We all know that there are two main ways to stay fit and healthy, firstly by eating the right diet and secondly by getting out and exercising. In the UK alone it is predicted that by 2020 as many as one third of the adult population will be classified as obese. The same can be said about the UK’s dog population. Recent studies estimate that up to one third of dogs nationwide are already overweight and this figure is set to rise to over half of all dogs by 2022. Obesity is linked with diabetes, orthopaedic disease, heart disease, respiratory distress, high blood pressure, skin diseases & cancer in both dogs and people, so this alone is a very good reason to be getting out and about canicrossing with your dog. A recent PDSA report estimates that across the country, six million dogs go for a daily walk shorter than an hour long, and a quarter of a million dogs don’t get walked at all. With these statistics it’s easy to see why we need to find a way to encourage people to exercise themselves and their dogs, and who can think of a better personal trainer than their dog?! At K9 Trail Time we are trying to make it as easy as possible for you to get into canicross too, by providing you with loads of information, including links to local clubs and national events we know about, as well as offering advice and help to anyone who asks for it. So if you are thinking you would like to find a fun way to combat obesity for both yourself and your dog, look no further, canicross is the perfect way to keep trim, whilst having fun and doing something you’ll both benefit from mentally and physically. For that reason we have chosen obesity, or rather, a way to combat it, as our ‘O’ in the A-Z of canicross.

Canicross with your best friend is a fantastic way for both of you to stay fit

Canicross with your best friend is a fantastic way for both of you to stay fit

Product Feature – The Neewa Canicross Belt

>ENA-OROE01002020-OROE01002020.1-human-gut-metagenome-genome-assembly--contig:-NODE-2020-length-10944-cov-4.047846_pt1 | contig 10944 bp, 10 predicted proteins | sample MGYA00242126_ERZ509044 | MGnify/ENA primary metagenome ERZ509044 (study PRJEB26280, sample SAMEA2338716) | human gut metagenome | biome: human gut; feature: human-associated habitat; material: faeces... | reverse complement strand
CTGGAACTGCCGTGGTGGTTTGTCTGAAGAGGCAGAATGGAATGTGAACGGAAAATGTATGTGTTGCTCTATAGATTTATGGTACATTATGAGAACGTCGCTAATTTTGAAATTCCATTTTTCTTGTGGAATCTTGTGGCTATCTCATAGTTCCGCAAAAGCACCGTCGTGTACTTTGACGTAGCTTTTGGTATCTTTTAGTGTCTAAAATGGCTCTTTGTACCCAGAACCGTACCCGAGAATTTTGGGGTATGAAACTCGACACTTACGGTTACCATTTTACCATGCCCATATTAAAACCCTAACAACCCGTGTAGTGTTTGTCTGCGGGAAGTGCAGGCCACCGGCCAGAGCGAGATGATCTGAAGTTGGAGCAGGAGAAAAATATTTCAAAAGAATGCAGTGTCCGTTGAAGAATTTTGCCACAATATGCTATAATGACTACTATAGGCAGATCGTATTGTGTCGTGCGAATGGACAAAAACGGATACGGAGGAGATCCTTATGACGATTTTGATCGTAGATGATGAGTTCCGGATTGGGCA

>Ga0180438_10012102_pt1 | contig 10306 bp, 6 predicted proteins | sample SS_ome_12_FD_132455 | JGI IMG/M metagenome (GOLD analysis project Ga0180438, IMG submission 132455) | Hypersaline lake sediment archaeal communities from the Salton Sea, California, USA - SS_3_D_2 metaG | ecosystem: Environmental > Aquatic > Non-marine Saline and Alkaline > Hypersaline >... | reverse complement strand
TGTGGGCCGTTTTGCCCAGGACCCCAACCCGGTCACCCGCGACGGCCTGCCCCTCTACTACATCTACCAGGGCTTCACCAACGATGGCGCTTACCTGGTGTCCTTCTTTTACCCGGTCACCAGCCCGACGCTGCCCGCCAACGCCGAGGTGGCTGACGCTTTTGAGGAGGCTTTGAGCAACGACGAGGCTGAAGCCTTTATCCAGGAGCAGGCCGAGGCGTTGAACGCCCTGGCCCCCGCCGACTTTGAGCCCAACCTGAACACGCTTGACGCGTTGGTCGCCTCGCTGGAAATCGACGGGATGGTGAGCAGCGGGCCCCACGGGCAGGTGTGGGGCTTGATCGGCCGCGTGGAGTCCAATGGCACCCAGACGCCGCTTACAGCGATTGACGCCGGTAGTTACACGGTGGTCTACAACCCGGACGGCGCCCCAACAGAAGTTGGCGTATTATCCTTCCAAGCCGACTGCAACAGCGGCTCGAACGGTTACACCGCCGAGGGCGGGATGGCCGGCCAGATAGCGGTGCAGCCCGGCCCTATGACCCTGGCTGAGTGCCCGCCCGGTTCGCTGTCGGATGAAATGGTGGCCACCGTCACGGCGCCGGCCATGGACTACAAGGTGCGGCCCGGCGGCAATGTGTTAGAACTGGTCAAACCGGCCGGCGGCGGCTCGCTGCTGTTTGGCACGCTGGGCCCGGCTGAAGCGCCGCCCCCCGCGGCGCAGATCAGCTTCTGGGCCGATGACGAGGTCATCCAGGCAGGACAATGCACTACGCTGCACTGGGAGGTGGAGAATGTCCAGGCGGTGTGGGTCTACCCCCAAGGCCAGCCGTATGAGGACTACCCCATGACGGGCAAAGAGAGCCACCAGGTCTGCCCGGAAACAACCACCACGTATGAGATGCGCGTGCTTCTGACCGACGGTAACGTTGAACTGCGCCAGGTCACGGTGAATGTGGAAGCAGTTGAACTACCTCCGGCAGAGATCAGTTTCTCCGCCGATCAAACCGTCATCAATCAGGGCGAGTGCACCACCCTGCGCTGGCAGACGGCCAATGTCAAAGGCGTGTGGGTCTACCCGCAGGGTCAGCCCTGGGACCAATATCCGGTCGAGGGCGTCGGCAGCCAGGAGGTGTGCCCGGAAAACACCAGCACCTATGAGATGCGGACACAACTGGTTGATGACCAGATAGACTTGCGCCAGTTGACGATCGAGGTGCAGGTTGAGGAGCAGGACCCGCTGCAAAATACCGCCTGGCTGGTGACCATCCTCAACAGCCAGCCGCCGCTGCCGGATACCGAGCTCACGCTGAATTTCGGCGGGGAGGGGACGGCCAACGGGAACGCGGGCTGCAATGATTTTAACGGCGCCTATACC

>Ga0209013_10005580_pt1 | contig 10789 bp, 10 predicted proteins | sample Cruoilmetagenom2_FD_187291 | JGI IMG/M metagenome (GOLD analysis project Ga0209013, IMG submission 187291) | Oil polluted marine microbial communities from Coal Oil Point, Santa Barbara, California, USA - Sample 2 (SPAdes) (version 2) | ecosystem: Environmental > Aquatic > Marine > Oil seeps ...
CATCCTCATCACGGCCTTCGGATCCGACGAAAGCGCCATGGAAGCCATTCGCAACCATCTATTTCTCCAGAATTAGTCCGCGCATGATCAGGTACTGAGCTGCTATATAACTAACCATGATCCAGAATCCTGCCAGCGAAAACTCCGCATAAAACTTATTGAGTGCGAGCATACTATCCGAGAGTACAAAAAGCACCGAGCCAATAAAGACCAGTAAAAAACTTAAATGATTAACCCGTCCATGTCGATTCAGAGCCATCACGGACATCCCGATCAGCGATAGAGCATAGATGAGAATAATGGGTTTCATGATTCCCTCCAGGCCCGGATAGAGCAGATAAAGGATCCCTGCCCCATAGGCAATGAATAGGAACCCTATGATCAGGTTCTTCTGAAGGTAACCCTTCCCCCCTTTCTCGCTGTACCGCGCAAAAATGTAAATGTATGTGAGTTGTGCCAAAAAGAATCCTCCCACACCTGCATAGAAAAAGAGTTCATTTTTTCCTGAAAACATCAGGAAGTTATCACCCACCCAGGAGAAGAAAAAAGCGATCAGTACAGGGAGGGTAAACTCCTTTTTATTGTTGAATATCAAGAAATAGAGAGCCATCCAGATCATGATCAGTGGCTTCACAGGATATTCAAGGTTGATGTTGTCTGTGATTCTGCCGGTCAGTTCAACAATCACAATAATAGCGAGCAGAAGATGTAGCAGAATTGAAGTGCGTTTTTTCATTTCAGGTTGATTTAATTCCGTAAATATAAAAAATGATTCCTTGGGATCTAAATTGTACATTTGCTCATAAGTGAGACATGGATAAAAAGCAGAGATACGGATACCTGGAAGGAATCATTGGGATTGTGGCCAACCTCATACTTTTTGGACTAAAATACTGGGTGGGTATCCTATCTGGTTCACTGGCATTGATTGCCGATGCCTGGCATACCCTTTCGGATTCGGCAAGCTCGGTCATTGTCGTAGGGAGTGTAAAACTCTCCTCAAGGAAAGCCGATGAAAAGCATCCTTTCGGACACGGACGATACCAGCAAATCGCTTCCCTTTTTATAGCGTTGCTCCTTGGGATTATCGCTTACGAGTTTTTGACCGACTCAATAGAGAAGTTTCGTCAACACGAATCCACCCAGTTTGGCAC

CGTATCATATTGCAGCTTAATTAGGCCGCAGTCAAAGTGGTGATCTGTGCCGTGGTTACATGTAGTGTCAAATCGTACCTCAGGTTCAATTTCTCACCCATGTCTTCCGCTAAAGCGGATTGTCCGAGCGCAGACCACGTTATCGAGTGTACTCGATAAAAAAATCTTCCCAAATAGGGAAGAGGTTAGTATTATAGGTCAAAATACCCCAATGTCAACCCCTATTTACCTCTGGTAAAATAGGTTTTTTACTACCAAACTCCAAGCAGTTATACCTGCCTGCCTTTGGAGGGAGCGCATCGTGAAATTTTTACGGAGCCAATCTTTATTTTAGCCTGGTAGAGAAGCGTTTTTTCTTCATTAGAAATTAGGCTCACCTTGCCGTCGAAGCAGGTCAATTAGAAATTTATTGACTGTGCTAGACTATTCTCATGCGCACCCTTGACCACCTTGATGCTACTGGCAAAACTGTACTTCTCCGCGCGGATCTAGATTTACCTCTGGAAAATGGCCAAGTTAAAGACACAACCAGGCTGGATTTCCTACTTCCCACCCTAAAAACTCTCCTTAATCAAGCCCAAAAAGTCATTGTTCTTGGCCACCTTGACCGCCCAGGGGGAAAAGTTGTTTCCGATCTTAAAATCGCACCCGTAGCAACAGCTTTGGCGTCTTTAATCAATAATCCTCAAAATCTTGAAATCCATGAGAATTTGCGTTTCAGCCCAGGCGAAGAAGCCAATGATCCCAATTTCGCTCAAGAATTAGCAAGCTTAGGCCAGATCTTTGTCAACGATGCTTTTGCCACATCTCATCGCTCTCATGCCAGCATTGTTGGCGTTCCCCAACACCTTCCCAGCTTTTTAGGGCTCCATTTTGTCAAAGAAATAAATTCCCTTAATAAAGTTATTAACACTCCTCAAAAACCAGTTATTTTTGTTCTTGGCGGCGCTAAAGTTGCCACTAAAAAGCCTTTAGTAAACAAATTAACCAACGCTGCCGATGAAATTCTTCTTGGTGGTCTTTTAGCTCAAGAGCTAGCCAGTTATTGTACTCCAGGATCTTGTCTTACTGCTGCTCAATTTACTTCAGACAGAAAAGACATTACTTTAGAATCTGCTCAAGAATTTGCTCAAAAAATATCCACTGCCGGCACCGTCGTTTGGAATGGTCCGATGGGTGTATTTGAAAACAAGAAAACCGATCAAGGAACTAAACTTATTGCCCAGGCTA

The Neewa Canicross Belt is the newest addition to our ever-expanding range of waist belts for canicrossers. The belts are known as waist belts but now I would say the term ‘hip belt’ is probably more accurate and I would always advise anyone using a belt for running with your dog, to adjust it low down the body on the hips. The Neewa Canicross Belt’s lightweight design lends itself to this position because the mesh of the belt supports the runners bottom and the top of the belt clips around the hips rather than the waist.

The Neewa Canicross Belt is the newest of our 'hip belts'

The Neewa Canicross Belt is the newest of our ‘hip belts’

The belt has integrated leg straps which (together with the strap that clips around the hips) keeps the belt in place when running and prevents unwanted movement. The Neewa Canicross Belt has a small pocket in the mesh at the back of the belt, large enough for keys and a few poo bags but nothing more. The belt also feature a metal ring which slides along the webbing strap in front of the runners hips to attach your dog’s line to. You can either just loop the webbing handle of a line through on itself, through this ring, or use an additional carabiner to attach the line.

The Neewa Canicross Belt being tested earlier this year

The Neewa Canicross Belt being tested earlier this year

The main advantages of this belt are that it is lightweight, adjustable to fit most sizes and has the sliding ring on the front to attach your dog to, which I am a big fan of. The Neewa Canicross belt is also very good value for money and that makes it a great starter belt, as well as one for the more experienced canicrosser. The only disadvantage I can see with the belt is that it’s style might not suit everyone, it does sit low down on the body with minimal material and this might not appeal to every canicrosser. On the whole though, this belt comes highly recommended by us for every day use and for racing with one or more dogs, it has been tested with three enthusiastic collie crosses and passed with flying colours!

For more information or to buy this belt please follow this link:

http://www.k9trailtime.com/shop/neewa-canicross-waist-belt.html

 

The new Neewa Canicross Belt is an excellent all round belt at a great price

The new Neewa Canicross Belt is an excellent all round canicross belt at a great price